The Garden Tower Project

The Garden Tower Project

We’ve also got a new faery addition for our window, a lovely gift from two sweet friends:

Faery Toadstool

She’ll be happy near the still blooming Christmas Cactus and a pink geranium — at least until it goes outside for the summer. Until the morning glories start climbing their decorative trellises, I always appreciate prettier views. When growing, our yard sticks out as an oasis of color, food, and riotous flowers and herbs, all the more surprising for the industrial and run down nature of some of the nearby buildings. A local gardener whom I very much admire recently announced that ours was “the most improved yard in all of Goshen!” That warmed my heart. It’s a lot of work, but I’m happy to spread beauty anywhere, especially where most needed.

The most encouraging part of today’s rag tag gardening adventure? I accidentally dislodged a little carrot while moving around mulch to plant my seeds. I didn’t know how this little guy would taste, being so immature, but I decided to give it try:

Very early carrot, accidentally harvested from the cold frame

Very early carrot, accidentally harvested from the cold frame

The verdict? Sweeeeeeet!

Happy Spring!

Pink geranium

Happy Vernal Equinox 2014! It’s a sunny day here in Goshen, Indiana, perfect for planting some cold hardy spring greens in the cold frame. I’ve given myself a mini-vacation this week, finally doing a 3-Day Cleanse, which just happens to finish today. I’ve meant to do the cleanse since January 1, but I haven’t had the right window of zero obligations beyond my own scheduling. This week presented itself and once I started, I realized the perfect timing. Spring cleanse and spring cleaning!

In what may have been the gardening equivalent of grocery shopping before dinner, I spent the past two days plotting our various gardens with a newly “hired” garden faery muse. She’s really switched up my plans for the yard, but I love all the new directions, as well as the extreme variety of crops and flowers we’ll have. Baker Creek Heirloom Seeds is my new favorite seed company. In rereading parts of Gaia’s Garden for the third or fourth time — but for the first time I have a cold frame and already prepared and highly varied planting spots — I realized we could get some major polycultures going here with the right combo’s of seeds. I love these old varieties, most of which offer detailed customer reviews about flavor, performance and appearance.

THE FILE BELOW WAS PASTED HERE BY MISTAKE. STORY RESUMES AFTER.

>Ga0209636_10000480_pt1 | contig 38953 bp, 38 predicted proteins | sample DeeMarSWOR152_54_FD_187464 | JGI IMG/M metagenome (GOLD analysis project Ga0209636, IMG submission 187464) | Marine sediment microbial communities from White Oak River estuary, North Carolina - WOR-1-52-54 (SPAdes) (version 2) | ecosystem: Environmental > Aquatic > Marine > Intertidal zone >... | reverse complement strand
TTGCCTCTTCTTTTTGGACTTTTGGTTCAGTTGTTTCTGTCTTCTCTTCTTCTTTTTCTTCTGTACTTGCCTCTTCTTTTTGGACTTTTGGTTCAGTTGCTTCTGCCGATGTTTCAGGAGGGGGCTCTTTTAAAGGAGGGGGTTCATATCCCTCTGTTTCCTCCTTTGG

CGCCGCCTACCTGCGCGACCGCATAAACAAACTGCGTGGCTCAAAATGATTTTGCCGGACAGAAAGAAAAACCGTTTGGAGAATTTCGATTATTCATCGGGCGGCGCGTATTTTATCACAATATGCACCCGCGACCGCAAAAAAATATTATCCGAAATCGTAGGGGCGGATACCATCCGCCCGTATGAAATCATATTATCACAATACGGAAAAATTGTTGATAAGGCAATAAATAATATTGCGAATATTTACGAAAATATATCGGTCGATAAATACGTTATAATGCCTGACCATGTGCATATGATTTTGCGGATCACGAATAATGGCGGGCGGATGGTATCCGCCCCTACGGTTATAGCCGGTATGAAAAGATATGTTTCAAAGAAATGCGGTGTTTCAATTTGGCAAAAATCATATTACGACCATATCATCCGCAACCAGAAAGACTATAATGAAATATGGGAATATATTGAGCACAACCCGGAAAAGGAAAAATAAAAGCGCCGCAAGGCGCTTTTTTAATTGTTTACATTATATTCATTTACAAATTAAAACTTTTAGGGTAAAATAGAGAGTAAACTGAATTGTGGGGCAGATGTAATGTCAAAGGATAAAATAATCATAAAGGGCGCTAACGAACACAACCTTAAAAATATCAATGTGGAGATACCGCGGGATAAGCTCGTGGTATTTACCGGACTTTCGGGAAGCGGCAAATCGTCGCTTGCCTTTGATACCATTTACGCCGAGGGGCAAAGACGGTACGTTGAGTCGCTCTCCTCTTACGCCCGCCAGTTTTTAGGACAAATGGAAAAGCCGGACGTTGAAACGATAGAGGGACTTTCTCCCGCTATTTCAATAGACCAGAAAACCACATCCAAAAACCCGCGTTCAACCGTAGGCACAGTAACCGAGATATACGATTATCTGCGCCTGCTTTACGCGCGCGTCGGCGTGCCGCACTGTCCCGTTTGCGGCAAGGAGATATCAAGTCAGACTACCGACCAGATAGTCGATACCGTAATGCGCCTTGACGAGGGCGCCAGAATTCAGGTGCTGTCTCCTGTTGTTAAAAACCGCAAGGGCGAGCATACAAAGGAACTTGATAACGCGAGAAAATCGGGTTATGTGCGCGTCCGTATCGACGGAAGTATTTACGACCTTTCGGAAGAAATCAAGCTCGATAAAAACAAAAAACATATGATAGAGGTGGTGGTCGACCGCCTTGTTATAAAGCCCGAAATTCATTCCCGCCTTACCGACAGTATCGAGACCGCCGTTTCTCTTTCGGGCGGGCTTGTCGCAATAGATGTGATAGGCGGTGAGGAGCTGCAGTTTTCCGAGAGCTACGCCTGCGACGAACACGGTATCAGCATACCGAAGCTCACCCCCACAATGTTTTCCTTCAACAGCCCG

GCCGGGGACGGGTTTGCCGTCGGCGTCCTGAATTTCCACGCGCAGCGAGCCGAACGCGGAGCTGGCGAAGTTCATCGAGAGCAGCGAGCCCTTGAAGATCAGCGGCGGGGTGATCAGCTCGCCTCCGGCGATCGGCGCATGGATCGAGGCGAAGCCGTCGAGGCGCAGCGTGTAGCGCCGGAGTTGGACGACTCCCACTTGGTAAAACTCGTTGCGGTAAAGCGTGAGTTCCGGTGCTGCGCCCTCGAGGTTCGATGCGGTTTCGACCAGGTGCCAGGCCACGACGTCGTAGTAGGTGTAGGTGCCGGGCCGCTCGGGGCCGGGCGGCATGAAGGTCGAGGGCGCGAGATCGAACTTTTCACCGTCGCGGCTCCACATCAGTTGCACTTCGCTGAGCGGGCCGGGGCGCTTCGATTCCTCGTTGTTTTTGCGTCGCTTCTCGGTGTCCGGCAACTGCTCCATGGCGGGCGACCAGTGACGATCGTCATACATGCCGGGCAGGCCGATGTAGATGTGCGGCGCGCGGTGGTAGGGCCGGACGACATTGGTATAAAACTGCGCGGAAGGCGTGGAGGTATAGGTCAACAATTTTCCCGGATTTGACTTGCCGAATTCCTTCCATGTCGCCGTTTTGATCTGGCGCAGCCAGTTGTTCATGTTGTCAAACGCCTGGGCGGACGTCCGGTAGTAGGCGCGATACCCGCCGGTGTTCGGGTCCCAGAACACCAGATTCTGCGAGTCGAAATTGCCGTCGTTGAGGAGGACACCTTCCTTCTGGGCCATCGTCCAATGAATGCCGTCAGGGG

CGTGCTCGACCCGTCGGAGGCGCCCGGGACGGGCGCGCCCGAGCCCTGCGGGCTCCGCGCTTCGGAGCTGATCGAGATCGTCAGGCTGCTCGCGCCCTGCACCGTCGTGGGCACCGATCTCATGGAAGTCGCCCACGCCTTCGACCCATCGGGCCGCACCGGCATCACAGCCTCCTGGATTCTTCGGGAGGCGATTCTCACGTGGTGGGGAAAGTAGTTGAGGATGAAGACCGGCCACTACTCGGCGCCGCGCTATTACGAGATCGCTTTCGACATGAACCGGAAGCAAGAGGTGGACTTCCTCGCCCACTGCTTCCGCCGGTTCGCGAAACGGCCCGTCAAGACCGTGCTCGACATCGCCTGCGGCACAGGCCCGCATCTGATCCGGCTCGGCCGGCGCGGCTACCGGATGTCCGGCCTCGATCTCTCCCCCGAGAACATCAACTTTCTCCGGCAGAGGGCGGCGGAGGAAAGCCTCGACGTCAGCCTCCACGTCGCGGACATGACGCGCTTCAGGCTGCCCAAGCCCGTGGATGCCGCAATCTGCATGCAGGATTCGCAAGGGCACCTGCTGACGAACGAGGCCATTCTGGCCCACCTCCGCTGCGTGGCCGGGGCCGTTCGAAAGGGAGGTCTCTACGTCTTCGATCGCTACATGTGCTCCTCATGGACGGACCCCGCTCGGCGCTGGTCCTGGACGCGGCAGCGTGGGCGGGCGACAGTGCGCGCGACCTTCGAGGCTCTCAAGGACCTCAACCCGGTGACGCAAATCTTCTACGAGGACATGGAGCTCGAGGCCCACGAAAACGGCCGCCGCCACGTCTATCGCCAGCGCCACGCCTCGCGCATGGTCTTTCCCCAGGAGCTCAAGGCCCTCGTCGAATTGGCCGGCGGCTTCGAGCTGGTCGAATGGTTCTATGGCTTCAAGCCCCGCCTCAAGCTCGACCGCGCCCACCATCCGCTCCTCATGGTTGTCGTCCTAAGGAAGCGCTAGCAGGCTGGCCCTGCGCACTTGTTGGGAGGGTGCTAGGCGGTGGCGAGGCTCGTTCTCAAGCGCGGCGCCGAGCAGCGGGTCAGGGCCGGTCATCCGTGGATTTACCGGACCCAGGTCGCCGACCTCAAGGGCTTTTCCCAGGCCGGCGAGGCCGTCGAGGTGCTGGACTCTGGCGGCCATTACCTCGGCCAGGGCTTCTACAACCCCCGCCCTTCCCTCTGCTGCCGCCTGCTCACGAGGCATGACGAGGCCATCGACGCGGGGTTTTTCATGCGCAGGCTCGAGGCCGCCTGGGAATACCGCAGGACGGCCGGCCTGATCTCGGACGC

As a perfect spring present to myself (and Goshen, since I’ll be demo-ing it to our community), I also learned that my just-ordered Garden Tower shipped out today! I’m so excited to grow fifty plants in four square feet of space. We don’t need the extra ground space, but I talked to three of the guys at The Garden Tower Project (Colin, Joel and Tom), and I just love their enthusiasm and vision. They designed the Garden Towers after visiting Will Allen‘s Growing Power. The towers include a built-in vermicomposter (for worm castings) and use only eight cubic feet of soil to grow all those plants. I see so many possibilities for communities looking to provide winter food security in solar-panel- or wood-stove-heated greenhouses. I am not an affiliate or anything like that; I just feel called to model what’s possible for those with limited growing space.

Garden Tower partner Colin is the son of Ann Kreilkamp (exopermaculture.com), who synchronously just posted about the Garden Tower she brought down to her family in Louisiana. Click here to share more spring gardening joy!

Cheers and a Happy Birthday to my nephew, Anthony and my Schizandra and the Gates of Mu character, Haru (Japanese for “spring”).